Sunday, April 27, 2008

Derby Day Brownies with Bourbon-Soaked Raisins

Let me start by saying that putting raisins in brownies is not something I would normally do. With a few notable exceptions (chocolate dipped strawberries come to mind), I don't usually like chocolate and fruit together. When I came across a brownie recipe with raisins that actually sounded appealing, I had to embrace that feeling and give it a try.

I am usually a little late with getting holiday or themed recipes on the blog--for example, I forget St. Patrick's Day was right around the corner and missed my chance to make some green pistachio cookies I wanted to try. Last weekend, Mike mentioned that the Kentucky Derby is coming up on May 3rd, so I made a mental note to blog about an appropriate, preferably bourbon-laced, recipe since the Mint Julep is the official derby drink.

The brownie recipe, from Baking by Dorie Greenspan, called for raisins soaked in dark rum, and right away I thought of switching it up to bourbon. Thus, I could complete a derby-themed recipe and indulge my current preoccupation with brownie-making. As it turned out, you can't really detect the bourbon in the final product, and the raisins--while a nice change of pace--were a little distracting to both me and Mike (despite the handful of semisweet chips I sprinkled on top because I felt a need to balance the fruit with even more chocolate). The raisins sort of got in the way of an otherwise really great brownie. On the other hand, if you like chocolate and dried fruit, you'll really like this.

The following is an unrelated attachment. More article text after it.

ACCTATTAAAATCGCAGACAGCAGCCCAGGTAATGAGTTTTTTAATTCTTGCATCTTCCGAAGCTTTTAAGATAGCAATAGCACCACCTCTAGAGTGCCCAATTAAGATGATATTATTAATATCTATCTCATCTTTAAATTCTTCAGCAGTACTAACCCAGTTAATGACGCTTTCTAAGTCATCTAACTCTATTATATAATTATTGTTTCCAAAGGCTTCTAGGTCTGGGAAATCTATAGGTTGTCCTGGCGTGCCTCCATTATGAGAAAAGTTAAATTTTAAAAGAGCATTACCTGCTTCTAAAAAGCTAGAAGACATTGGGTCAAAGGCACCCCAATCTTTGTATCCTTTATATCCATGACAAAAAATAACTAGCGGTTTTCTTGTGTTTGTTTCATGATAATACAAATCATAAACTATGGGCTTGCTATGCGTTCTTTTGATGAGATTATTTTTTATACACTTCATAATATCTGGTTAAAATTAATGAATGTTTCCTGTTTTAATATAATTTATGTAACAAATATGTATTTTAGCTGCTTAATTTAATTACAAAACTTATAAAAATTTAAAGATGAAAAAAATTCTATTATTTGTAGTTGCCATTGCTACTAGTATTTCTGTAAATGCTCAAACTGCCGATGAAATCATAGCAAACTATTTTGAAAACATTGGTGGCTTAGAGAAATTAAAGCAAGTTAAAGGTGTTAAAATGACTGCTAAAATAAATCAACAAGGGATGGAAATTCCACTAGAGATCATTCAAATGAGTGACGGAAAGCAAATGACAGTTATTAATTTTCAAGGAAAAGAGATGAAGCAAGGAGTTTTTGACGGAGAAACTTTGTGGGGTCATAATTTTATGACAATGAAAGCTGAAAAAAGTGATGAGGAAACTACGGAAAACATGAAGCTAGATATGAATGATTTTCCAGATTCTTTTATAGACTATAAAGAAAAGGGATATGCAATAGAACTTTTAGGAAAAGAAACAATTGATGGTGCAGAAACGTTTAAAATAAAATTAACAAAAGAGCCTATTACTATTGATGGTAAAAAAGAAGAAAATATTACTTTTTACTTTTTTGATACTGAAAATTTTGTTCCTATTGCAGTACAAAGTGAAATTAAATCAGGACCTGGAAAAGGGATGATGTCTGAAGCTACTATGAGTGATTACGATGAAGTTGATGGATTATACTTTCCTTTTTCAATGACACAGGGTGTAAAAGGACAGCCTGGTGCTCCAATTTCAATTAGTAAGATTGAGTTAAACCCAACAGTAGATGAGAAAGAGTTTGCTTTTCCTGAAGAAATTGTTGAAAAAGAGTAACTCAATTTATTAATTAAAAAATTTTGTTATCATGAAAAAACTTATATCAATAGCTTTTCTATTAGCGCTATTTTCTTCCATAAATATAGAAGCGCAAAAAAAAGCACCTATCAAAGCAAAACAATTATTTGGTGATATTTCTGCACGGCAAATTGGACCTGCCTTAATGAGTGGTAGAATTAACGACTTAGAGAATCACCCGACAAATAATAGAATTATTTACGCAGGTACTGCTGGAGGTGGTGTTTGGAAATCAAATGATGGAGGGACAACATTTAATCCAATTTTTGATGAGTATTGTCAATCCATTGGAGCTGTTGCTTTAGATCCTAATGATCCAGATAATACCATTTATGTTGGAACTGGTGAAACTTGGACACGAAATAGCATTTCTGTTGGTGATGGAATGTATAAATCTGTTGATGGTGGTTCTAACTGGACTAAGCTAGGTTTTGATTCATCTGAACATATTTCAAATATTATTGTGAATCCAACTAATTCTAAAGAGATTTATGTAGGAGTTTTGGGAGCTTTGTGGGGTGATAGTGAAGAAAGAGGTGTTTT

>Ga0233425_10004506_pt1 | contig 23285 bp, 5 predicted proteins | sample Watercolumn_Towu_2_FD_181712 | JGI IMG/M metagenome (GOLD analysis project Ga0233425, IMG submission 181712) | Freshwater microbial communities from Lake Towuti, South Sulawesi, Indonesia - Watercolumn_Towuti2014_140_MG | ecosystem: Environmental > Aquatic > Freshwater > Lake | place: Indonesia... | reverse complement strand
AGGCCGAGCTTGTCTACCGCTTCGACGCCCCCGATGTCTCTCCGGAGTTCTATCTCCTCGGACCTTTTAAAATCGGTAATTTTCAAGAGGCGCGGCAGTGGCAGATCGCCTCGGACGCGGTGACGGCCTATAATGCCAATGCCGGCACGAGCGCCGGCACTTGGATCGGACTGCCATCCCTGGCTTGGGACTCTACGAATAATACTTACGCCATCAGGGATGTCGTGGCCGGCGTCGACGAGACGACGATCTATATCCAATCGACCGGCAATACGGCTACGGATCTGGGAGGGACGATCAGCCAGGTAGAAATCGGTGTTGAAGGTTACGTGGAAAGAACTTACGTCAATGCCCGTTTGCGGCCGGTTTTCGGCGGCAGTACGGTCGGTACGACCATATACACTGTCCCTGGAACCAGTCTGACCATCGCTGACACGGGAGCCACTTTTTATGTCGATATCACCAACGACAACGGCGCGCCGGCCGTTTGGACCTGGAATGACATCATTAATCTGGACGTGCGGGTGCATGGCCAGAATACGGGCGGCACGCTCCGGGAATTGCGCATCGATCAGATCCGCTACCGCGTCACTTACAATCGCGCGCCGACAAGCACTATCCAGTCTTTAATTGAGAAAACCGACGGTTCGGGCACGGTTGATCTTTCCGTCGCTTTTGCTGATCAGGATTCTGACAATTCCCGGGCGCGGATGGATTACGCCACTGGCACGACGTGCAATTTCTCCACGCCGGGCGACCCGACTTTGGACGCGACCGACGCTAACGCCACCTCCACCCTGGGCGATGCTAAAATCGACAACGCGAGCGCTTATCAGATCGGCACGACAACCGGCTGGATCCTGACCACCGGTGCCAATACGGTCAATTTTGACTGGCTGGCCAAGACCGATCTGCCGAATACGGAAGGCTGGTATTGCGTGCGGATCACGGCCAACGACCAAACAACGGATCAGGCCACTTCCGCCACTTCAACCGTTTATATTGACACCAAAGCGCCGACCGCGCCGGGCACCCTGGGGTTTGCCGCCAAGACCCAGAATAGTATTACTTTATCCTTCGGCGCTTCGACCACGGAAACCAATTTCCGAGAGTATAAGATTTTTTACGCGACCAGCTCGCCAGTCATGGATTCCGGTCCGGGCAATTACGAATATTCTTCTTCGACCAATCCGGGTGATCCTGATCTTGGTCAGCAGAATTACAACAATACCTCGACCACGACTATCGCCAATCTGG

The recipe produces a thick, moist (but not wet), fudgy brownie. I used fine quality bittersweet chocolate (Lindt 70%), as specified; great chocolate makes a great brownie. I also liked the addition of cinnamon in this recipe, and I raised the quantity to 1/4 teaspoon, which created a slightly spicy, but not overpowering, flavor that gives these brownies added interest. This is a nice recipe, so if you want to go with a derby theme sans raisins, just skip that part, tip in a shot of bourbon and you're good to go!

Fudgy Brownies with Bourbon-Soaked Raisins
Adapted from Baking by Dorie Greenspan

This recipe calls for bittersweet chocolate, so I would look for something with a 65 to 75% cocoa content. I love cinnamon and always have a fresh, potent Vietnamese variety on hand (Spice Islands found in most supermarkets makes a good one); if your cinnamon isn't very strong or past its prime, add a little extra or replenish your supply.

Makes 16 brownies

6 ounces bittersweet chocolate, finely chopped
12 tablespoons unsalted butter, cut into 12 pieces
1/3 cup raisins
1 1/2 tablespoons water
1 1/2 tablespoons bourbon
1/2 cup all-purpose flour
scant 1/4 teaspoon salt
1/4 teaspoon ground cinnamon
3 large eggs
1 cup sugar
1/2 cup semisweet chocolate chips
Mint leaves for garnish (optional)

Preheat oven to 300 degrees. Butter an 8-inch square baking dish, line with foil and butter foil; or use nonstick foil and skip the butter.